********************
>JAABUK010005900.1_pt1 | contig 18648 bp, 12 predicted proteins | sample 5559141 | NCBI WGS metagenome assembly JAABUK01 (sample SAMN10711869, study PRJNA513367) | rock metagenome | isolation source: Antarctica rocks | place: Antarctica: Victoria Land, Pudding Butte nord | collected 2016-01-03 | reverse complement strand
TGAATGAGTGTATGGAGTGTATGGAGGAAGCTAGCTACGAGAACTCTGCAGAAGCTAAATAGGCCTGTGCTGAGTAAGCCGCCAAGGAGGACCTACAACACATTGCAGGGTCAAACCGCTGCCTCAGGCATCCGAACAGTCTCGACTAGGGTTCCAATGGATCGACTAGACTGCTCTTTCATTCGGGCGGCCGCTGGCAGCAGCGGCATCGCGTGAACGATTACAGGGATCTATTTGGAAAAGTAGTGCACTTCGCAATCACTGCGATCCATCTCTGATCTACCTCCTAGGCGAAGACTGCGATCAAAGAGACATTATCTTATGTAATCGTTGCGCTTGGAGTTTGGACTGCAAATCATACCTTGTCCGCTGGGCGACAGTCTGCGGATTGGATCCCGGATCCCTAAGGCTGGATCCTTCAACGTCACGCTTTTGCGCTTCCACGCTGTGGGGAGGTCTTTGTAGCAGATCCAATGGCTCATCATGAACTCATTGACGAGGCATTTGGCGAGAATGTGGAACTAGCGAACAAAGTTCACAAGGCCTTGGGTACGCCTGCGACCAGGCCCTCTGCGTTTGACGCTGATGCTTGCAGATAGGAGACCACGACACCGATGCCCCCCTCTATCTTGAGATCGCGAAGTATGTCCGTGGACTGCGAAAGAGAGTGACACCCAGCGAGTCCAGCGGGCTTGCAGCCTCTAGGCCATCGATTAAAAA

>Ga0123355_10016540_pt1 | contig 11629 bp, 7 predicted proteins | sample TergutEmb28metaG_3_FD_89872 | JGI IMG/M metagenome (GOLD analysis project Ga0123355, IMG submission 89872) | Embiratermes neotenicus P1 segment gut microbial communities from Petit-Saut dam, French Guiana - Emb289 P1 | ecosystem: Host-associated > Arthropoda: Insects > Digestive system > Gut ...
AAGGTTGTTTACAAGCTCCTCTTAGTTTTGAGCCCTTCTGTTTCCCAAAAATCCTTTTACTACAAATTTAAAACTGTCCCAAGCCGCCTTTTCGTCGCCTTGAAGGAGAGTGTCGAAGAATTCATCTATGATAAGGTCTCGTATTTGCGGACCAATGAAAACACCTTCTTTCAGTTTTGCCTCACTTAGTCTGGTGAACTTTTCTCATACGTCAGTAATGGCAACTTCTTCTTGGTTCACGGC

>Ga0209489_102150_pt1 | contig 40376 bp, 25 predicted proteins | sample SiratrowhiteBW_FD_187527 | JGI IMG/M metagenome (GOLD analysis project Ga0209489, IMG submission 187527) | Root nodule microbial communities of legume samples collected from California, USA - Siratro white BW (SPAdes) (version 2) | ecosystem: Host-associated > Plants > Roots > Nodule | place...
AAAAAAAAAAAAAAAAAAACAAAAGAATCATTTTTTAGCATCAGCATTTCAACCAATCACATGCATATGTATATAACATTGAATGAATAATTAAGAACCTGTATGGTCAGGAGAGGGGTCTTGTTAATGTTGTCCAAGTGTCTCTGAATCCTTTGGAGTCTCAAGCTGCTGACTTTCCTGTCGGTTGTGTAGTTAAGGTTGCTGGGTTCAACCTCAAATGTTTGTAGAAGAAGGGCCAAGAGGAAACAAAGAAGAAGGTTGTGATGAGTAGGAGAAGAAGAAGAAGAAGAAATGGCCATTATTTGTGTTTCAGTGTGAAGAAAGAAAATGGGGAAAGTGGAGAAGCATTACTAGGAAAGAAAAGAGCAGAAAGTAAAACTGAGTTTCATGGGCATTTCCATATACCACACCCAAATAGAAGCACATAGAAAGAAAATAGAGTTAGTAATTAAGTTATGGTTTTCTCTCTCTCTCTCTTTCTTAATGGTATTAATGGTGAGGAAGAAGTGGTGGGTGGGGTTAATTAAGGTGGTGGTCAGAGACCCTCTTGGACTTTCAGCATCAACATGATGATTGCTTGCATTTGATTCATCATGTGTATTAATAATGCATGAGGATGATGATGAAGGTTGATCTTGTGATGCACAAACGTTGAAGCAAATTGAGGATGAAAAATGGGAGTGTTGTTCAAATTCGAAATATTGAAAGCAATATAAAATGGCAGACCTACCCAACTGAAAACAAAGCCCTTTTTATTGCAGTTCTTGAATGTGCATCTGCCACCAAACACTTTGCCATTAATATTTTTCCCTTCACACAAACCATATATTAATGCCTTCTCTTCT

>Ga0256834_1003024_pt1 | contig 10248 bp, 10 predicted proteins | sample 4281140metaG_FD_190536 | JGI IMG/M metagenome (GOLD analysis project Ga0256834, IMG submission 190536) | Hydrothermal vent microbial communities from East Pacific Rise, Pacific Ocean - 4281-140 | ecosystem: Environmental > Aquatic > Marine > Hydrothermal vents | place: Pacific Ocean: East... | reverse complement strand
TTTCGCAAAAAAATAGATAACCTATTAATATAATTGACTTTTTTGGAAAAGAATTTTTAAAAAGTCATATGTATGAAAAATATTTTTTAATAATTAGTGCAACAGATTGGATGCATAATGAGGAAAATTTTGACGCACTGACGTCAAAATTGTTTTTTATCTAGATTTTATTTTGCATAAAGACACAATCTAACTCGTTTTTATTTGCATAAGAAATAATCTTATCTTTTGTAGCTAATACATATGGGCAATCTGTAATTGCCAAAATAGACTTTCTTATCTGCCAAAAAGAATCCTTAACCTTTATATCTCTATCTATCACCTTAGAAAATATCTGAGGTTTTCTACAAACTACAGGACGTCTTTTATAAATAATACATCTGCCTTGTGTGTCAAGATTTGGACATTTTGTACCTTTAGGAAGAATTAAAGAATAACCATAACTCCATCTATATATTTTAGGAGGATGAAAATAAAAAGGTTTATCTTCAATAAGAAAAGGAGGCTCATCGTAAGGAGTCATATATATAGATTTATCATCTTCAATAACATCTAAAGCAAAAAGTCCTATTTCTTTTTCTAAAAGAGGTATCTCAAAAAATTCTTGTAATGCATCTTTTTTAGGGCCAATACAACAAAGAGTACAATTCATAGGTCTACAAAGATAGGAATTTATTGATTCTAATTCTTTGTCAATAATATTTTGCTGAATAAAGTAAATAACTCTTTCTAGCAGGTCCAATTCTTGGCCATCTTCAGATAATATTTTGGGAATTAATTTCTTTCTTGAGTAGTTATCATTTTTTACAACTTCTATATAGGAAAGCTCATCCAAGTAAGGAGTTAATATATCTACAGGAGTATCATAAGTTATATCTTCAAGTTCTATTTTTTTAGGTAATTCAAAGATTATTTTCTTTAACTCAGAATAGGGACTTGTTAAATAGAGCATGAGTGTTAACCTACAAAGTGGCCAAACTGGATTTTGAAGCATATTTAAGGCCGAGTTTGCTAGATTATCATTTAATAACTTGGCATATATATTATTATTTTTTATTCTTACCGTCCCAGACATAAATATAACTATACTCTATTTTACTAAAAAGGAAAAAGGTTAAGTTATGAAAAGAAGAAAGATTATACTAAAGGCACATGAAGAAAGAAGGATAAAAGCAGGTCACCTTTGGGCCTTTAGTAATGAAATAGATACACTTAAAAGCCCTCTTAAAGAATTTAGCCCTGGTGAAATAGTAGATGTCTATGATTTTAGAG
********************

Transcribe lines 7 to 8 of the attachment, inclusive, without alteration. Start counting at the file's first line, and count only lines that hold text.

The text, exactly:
>Ga0256834_1003024_pt1 | contig 10248 bp, 10 predicted proteins | sample 4281140metaG_FD_190536 | JGI IMG/M metagenome (GOLD analysis project Ga0256834, IMG submission 190536) | Hydrothermal vent microbial communities from East Pacific Rise, Pacific Ocean - 4281-140 | ecosystem: Environmental > Aquatic > Marine > Hydrothermal vents | place: Pacific Ocean: East... | reverse complement strand
TTTCGCAAAAAAATAGATAACCTATTAATATAATTGACTTTTTTGGAAAAGAATTTTTAAAAAGTCATATGTATGAAAAATATTTTTTAATAATTAGTGCAACAGATTGGATGCATAATGAGGAAAATTTTGACGCACTGACGTCAAAATTGTTTTTTATCTAGATTTTATTTTGCATAAAGACACAATCTAACTCGTTTTTATTTGCATAAGAAATAATCTTATCTTTTGTAGCTAATACATATGGGCAATCTGTAATTGCCAAAATAGACTTTCTTATCTGCCAAAAAGAATCCTTAACCTTTATATCTCTATCTATCACCTTAGAAAATATCTGAGGTTTTCTACAAACTACAGGACGTCTTTTATAAATAATACATCTGCCTTGTGTGTCAAGATTTGGACATTTTGTACCTTTAGGAAGAATTAAAGAATAACCATAACTCCATCTATATATTTTAGGAGGATGAAAATAAAAAGGTTTATCTTCAATAAGAAAAGGAGGCTCATCGTAAGGAGTCATATATATAGATTTATCATCTTCAATAACATCTAAAGCAAAAAGTCCTATTTCTTTTTCTAAAAGAGGTATCTCAAAAAATTCTTGTAATGCATCTTTTTTAGGGCCAATACAACAAAGAGTACAATTCATAGGTCTACAAAGATAGGAATTTATTGATTCTAATTCTTTGTCAATAATATTTTGCTGAATAAAGTAAATAACTCTTTCTAGCAGGTCCAATTCTTGGCCATCTTCAGATAATATTTTGGGAATTAATTTCTTTCTTGAGTAGTTATCATTTTTTACAACTTCTATATAGGAAAGCTCATCCAAGTAAGGAGTTAATATATCTACAGGAGTATCATAAGTTATATCTTCAAGTTCTATTTTTTTAGGTAATTCAAAGATTATTTTCTTTAACTCAGAATAGGGACTTGTTAAATAGAGCATGAGTGTTAACCTACAAAGTGGCCAAACTGGATTTTGAAGCATATTTAAGGCCGAGTTTGCTAGATTATCATTTAATAACTTGGCATATATATTATTATTTTTTATTCTTACCGTCCCAGACATAAATATAACTATACTCTATTTTACTAAAAAGGAAAAAGGTTAAGTTATGAAAAGAAGAAAGATTATACTAAAGGCACATGAAGAAAGAAGGATAAAAGCAGGTCACCTTTGGGCCTTTAGTAATGAAATAGATACACTTAAAAGCCCTCTTAAAGAATTTAGCCCTGGTGAAATAGTAGATGTCTATGATTTTAGAG